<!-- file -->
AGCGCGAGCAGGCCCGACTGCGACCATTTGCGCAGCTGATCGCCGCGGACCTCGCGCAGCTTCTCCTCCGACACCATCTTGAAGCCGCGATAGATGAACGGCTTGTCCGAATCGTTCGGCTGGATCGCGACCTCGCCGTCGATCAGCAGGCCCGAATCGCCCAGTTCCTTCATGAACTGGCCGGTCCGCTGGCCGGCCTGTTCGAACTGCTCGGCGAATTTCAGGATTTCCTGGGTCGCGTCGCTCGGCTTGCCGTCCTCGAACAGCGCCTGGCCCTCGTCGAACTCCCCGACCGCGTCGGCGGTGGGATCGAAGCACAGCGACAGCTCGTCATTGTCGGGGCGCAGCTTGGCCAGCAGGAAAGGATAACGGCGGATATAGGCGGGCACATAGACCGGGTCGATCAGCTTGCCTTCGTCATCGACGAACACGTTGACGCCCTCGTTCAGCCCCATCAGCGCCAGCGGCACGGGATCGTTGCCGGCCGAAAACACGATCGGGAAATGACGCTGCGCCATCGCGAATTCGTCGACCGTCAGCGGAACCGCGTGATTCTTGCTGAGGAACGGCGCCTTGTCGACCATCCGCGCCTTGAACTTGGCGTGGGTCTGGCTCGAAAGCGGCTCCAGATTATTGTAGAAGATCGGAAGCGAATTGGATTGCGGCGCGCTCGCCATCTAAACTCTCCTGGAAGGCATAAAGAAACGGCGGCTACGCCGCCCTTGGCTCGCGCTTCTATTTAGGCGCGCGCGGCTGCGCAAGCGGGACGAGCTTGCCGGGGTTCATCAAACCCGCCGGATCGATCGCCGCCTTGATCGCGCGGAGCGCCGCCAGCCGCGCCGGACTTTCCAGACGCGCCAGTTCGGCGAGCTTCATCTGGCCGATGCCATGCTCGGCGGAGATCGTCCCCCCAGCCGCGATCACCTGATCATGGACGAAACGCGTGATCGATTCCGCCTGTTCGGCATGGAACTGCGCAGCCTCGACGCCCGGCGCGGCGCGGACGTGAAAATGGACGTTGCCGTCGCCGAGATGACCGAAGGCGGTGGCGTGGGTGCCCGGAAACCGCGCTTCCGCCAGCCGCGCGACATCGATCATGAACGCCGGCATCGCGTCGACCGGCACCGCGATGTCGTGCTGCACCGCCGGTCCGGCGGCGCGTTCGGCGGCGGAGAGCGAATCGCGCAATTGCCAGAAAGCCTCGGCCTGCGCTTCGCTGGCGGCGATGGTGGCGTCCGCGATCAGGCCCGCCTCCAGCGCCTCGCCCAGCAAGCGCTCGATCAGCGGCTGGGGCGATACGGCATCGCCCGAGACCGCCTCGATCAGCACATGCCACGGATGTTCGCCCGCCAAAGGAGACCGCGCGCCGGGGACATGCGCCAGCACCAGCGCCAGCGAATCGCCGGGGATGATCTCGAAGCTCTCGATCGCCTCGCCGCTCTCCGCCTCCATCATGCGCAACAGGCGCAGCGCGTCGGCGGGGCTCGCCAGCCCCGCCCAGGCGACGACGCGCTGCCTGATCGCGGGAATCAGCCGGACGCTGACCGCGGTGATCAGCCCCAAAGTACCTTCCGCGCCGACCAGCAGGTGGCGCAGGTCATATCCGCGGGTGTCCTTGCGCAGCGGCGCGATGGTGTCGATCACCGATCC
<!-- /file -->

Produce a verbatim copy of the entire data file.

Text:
AGCGCGAGCAGGCCCGACTGCGACCATTTGCGCAGCTGATCGCCGCGGACCTCGCGCAGCTTCTCCTCCGACACCATCTTGAAGCCGCGATAGATGAACGGCTTGTCCGAATCGTTCGGCTGGATCGCGACCTCGCCGTCGATCAGCAGGCCCGAATCGCCCAGTTCCTTCATGAACTGGCCGGTCCGCTGGCCGGCCTGTTCGAACTGCTCGGCGAATTTCAGGATTTCCTGGGTCGCGTCGCTCGGCTTGCCGTCCTCGAACAGCGCCTGGCCCTCGTCGAACTCCCCGACCGCGTCGGCGGTGGGATCGAAGCACAGCGACAGCTCGTCATTGTCGGGGCGCAGCTTGGCCAGCAGGAAAGGATAACGGCGGATATAGGCGGGCACATAGACCGGGTCGATCAGCTTGCCTTCGTCATCGACGAACACGTTGACGCCCTCGTTCAGCCCCATCAGCGCCAGCGGCACGGGATCGTTGCCGGCCGAAAACACGATCGGGAAATGACGCTGCGCCATCGCGAATTCGTCGACCGTCAGCGGAACCGCGTGATTCTTGCTGAGGAACGGCGCCTTGTCGACCATCCGCGCCTTGAACTTGGCGTGGGTCTGGCTCGAAAGCGGCTCCAGATTATTGTAGAAGATCGGAAGCGAATTGGATTGCGGCGCGCTCGCCATCTAAACTCTCCTGGAAGGCATAAAGAAACGGCGGCTACGCCGCCCTTGGCTCGCGCTTCTATTTAGGCGCGCGCGGCTGCGCAAGCGGGACGAGCTTGCCGGGGTTCATCAAACCCGCCGGATCGATCGCCGCCTTGATCGCGCGGAGCGCCGCCAGCCGCGCCGGACTTTCCAGACGCGCCAGTTCGGCGAGCTTCATCTGGCCGATGCCATGCTCGGCGGAGATCGTCCCCCCAGCCGCGATCACCTGATCATGGACGAAACGCGTGATCGATTCCGCCTGTTCGGCATGGAACTGCGCAGCCTCGACGCCCGGCGCGGCGCGGACGTGAAAATGGACGTTGCCGTCGCCGAGATGACCGAAGGCGGTGGCGTGGGTGCCCGGAAACCGCGCTTCCGCCAGCCGCGCGACATCGATCATGAACGCCGGCATCGCGTCGACCGGCACCGCGATGTCGTGCTGCACCGCCGGTCCGGCGGCGCGTTCGGCGGCGGAGAGCGAATCGCGCAATTGCCAGAAAGCCTCGGCCTGCGCTTCGCTGGCGGCGATGGTGGCGTCCGCGATCAGGCCCGCCTCCAGCGCCTCGCCCAGCAAGCGCTCGATCAGCGGCTGGGGCGATACGGCATCGCCCGAGACCGCCTCGATCAGCACATGCCACGGATGTTCGCCCGCCAAAGGAGACCGCGCGCCGGGGACATGCGCCAGCACCAGCGCCAGCGAATCGCCGGGGATGATCTCGAAGCTCTCGATCGCCTCGCCGCTCTCCGCCTCCATCATGCGCAACAGGCGCAGCGCGTCGGCGGGGCTCGCCAGCCCCGCCCAGGCGACGACGCGCTGCCTGATCGCGGGAATCAGCCGGACGCTGACCGCGGTGATCAGCCCCAAAGTACCTTCCGCGCCGACCAGCAGGTGGCGCAGGTCATATCCGCGGGTGTCCTTGCGCAGCGGCGCGATGGTGTCGATCACCGATCC